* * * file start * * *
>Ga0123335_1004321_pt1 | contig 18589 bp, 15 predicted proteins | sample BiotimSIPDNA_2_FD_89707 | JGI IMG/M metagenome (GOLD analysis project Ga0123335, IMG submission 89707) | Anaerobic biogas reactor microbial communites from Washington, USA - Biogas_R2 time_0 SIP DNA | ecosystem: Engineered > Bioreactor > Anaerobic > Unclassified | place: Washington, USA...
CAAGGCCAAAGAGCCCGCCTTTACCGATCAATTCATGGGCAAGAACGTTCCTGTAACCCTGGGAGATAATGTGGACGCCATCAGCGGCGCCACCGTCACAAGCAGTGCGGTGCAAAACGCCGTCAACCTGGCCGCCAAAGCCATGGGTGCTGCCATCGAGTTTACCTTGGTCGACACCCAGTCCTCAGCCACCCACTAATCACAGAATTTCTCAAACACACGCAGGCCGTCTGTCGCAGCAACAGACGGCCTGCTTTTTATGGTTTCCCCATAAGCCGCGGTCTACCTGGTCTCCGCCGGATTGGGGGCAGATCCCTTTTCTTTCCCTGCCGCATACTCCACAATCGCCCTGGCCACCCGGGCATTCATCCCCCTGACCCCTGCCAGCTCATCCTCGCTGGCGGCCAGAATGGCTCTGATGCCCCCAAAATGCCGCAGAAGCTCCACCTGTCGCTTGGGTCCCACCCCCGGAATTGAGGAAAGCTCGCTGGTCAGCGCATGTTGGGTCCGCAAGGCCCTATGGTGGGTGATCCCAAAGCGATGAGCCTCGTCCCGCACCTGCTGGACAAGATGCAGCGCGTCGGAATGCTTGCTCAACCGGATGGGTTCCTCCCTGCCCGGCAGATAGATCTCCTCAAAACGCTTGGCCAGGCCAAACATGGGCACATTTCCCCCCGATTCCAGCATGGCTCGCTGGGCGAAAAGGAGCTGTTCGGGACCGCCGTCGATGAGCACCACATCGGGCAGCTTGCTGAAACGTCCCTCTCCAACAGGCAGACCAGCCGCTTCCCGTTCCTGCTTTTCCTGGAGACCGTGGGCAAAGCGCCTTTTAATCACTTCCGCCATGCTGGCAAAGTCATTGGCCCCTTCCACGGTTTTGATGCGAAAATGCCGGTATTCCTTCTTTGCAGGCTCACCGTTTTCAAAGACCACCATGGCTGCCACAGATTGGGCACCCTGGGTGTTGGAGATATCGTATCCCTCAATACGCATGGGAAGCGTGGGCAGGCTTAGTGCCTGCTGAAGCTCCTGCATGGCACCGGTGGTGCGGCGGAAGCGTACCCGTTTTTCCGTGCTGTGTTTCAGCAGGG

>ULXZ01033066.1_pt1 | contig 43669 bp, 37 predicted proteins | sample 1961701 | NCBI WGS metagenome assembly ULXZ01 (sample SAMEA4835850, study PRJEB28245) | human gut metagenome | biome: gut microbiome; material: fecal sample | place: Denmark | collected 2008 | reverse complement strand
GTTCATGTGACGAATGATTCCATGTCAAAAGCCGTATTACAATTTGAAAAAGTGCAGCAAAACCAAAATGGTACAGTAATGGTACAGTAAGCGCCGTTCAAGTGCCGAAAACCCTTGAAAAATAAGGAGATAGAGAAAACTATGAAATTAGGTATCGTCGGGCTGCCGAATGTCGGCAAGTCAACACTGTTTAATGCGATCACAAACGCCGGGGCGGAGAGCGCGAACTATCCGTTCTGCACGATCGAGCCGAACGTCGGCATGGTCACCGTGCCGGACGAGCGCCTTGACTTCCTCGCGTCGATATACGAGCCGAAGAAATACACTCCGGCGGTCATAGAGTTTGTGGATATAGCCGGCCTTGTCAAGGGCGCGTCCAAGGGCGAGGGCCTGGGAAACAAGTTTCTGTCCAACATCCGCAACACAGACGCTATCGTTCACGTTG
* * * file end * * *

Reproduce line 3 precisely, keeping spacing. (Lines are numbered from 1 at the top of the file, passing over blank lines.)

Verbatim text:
>ULXZ01033066.1_pt1 | contig 43669 bp, 37 predicted proteins | sample 1961701 | NCBI WGS metagenome assembly ULXZ01 (sample SAMEA4835850, study PRJEB28245) | human gut metagenome | biome: gut microbiome; material: fecal sample | place: Denmark | collected 2008 | reverse complement strand